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Death of Kings    by Bernard Cornwell order for
Death of Kings
by Bernard Cornwell
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Harper, 2012 (2012)
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* *   Reviewed by Bob Walch

Perhaps no one does it better than Bernard Cornwell when it comes to early historical fiction. In Death of Kings the master story- teller returns to his Saxon Tales series. This sixth installment centers on the struggle between the Saxons and the Danes in 9th century England and the land's unification under Alfred the Great.

Taking up where The Burning Land left off, this tale opens in 898 A.D. and finds Alfred on his death bed. The question is who will now guide the fragile union the king has fashioned? Edward, Alfred's son, is the heir apparent to the throne, but there are those, both Saxon and Viking, who would claim the island.

Narrated by Uhtred of Bebbanburg, a fictional character loosely based on one of the author's ancestors, the story opens with the 'calm before the storm of succession'. Born a Saxon but raised a Dane, Uhtred awaits the pleasure of the dying king and his family. He knows all hell may soon break out and, apparently, so does the royal family.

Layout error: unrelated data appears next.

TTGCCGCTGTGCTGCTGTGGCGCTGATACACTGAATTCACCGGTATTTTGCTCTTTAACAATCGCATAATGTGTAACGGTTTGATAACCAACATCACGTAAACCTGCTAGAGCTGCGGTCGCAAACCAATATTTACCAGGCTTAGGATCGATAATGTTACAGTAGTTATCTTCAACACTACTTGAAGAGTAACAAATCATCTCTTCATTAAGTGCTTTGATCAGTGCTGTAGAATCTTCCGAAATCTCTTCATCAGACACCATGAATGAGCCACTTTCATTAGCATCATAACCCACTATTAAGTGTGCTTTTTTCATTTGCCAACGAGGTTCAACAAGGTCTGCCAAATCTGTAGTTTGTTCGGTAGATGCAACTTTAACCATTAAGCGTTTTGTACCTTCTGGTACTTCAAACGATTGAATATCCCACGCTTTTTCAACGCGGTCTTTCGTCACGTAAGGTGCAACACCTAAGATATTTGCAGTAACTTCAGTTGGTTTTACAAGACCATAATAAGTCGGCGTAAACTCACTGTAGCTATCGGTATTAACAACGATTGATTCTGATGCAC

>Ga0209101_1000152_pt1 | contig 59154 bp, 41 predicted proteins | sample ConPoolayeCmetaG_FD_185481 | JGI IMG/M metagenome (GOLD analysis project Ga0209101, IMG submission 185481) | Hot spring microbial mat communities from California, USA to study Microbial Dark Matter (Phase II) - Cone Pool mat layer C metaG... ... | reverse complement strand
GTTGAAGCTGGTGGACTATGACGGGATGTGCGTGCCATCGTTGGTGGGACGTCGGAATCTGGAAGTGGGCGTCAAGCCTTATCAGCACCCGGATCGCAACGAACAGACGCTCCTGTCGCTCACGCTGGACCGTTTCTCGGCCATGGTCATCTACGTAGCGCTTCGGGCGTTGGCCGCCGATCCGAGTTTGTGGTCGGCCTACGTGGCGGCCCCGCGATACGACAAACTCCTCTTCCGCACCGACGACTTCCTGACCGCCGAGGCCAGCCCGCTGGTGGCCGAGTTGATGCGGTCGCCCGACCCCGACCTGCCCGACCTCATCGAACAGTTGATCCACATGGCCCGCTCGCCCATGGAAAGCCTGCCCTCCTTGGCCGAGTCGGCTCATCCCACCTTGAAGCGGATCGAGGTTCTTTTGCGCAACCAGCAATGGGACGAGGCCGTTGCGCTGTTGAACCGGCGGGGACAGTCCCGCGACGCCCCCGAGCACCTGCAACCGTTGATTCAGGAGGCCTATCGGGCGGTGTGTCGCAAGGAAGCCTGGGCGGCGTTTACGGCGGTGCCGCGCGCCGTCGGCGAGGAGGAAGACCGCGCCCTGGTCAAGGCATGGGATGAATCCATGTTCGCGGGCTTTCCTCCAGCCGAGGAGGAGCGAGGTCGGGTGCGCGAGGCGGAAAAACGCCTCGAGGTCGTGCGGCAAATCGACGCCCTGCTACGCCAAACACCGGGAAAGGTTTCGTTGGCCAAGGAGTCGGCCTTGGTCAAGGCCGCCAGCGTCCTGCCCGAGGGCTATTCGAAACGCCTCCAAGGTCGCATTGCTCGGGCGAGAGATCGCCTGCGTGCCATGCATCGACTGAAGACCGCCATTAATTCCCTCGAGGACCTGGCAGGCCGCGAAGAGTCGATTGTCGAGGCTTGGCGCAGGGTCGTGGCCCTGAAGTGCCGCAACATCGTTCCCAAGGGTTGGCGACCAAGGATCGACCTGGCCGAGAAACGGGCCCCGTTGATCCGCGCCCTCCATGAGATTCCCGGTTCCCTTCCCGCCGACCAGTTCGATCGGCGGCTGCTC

To avoid chaos, Uhtred is asked to travel to King Eohric of East Anglia to seek an alliance between the Christian areas of Britain. Although he believes it is a futile journey, Uhtred agrees to be the king's emissary. Along the way he'll be exposed to strange prophecies that portend disaster for Edward and perhaps an end to any chance for a unified kingdom.

Uhtred, who has long had divided loyalties but is Alfred's daughter's lover, will have to make an important decision. Will he support the new king or shift his loyalties? His decision will not only change his life but perhaps also alter the course of history.

Dealing with a time in history where the records are limited, to say the least, Bernard Cornwell brings as much reliable research as possible to this series. As he recreates this period and characters, about whom little is really known, the author tries put a face on pivotal events and recreate a time when political intrigue, deal making and brutal warfare were the norm. Actually, that doesn't sound too far from where we are today, does it?

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